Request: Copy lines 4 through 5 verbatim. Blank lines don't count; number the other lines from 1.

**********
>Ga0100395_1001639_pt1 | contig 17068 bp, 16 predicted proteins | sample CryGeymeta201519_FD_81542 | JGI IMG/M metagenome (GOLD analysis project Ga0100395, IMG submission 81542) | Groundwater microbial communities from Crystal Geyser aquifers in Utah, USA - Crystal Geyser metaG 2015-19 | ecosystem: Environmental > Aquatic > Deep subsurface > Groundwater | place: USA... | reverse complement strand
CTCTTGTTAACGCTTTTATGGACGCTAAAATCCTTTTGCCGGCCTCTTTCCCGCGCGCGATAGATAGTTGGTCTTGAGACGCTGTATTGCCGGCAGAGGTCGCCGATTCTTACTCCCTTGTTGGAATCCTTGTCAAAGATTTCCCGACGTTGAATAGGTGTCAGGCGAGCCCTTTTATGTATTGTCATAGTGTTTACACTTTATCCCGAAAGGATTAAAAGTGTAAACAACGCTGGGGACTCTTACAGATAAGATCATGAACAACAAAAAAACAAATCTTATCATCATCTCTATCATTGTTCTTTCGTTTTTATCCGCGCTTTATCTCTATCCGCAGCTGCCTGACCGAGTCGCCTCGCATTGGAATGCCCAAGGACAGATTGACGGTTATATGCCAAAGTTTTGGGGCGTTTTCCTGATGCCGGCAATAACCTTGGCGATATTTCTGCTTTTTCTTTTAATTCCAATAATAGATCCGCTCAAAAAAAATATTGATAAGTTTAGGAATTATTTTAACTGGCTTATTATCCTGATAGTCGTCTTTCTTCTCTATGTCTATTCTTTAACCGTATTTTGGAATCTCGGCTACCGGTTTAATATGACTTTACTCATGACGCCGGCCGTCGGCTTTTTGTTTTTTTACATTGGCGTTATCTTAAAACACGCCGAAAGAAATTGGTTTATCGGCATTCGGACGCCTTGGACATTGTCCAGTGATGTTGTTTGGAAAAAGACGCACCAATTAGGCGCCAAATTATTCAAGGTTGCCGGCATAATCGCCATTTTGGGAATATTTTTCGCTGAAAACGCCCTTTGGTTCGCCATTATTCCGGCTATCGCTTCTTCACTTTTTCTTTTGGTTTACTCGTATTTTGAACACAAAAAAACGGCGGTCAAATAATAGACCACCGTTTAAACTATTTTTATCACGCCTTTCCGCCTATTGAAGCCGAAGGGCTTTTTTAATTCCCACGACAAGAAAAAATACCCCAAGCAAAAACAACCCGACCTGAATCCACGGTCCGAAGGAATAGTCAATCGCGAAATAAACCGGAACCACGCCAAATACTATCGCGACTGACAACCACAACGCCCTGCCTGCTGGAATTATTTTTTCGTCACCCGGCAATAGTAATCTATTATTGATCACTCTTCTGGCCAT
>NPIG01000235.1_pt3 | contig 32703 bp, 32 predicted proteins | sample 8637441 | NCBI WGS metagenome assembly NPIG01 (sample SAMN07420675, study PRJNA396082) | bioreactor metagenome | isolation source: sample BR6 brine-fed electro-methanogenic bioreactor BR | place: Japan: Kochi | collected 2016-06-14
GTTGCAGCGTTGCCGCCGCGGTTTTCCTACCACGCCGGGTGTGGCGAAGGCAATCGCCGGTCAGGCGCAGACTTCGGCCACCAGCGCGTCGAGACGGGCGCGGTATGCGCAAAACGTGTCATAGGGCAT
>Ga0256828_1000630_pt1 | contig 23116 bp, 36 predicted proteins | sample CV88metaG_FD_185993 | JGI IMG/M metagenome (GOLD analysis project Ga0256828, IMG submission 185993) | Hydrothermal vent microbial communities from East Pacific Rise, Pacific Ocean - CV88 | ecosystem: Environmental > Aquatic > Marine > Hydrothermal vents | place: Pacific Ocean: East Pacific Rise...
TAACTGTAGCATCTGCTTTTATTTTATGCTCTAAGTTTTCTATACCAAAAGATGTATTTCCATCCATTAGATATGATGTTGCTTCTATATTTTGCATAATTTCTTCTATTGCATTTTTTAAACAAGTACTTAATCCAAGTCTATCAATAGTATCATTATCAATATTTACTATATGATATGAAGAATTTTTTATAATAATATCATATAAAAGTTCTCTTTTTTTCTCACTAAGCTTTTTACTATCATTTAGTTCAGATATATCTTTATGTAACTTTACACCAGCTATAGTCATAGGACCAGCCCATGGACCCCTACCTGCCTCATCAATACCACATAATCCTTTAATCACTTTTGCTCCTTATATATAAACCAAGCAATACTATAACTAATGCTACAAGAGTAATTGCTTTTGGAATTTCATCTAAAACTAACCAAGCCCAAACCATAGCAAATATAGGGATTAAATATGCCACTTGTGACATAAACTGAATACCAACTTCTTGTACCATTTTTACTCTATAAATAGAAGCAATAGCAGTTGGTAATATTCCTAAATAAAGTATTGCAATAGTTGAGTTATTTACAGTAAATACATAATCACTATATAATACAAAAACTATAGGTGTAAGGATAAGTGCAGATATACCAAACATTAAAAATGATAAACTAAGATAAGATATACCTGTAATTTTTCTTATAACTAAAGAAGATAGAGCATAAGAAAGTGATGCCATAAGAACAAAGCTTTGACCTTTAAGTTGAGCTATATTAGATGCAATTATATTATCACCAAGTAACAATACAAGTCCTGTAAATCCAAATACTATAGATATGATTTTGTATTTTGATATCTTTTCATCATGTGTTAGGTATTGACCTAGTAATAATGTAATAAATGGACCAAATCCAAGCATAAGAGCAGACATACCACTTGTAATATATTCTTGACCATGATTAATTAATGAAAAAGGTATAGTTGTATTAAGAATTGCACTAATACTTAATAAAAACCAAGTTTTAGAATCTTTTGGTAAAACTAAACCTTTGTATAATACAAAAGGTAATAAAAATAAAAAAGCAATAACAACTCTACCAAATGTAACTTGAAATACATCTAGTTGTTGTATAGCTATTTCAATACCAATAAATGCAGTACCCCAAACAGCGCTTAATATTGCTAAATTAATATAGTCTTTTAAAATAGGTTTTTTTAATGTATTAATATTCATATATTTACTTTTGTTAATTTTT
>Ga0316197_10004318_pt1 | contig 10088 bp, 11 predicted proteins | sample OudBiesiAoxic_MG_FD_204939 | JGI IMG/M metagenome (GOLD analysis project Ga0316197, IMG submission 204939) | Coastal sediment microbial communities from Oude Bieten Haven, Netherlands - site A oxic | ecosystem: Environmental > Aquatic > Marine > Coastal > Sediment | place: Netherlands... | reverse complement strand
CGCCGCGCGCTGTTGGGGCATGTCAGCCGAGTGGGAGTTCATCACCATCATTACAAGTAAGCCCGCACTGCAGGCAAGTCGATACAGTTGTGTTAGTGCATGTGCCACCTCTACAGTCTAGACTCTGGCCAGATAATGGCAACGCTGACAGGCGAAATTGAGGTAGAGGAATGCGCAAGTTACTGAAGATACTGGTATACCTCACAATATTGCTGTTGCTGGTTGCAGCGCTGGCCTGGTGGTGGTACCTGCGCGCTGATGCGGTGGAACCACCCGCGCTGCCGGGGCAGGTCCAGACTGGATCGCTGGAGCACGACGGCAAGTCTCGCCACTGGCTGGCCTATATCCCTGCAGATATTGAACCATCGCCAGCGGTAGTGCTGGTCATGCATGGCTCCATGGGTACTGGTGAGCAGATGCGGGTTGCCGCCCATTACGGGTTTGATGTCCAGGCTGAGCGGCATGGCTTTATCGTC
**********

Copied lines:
GTTGCAGCGTTGCCGCCGCGGTTTTCCTACCACGCCGGGTGTGGCGAAGGCAATCGCCGGTCAGGCGCAGACTTCGGCCACCAGCGCGTCGAGACGGGCGCGGTATGCGCAAAACGTGTCATAGGGCAT
>Ga0256828_1000630_pt1 | contig 23116 bp, 36 predicted proteins | sample CV88metaG_FD_185993 | JGI IMG/M metagenome (GOLD analysis project Ga0256828, IMG submission 185993) | Hydrothermal vent microbial communities from East Pacific Rise, Pacific Ocean - CV88 | ecosystem: Environmental > Aquatic > Marine > Hydrothermal vents | place: Pacific Ocean: East Pacific Rise...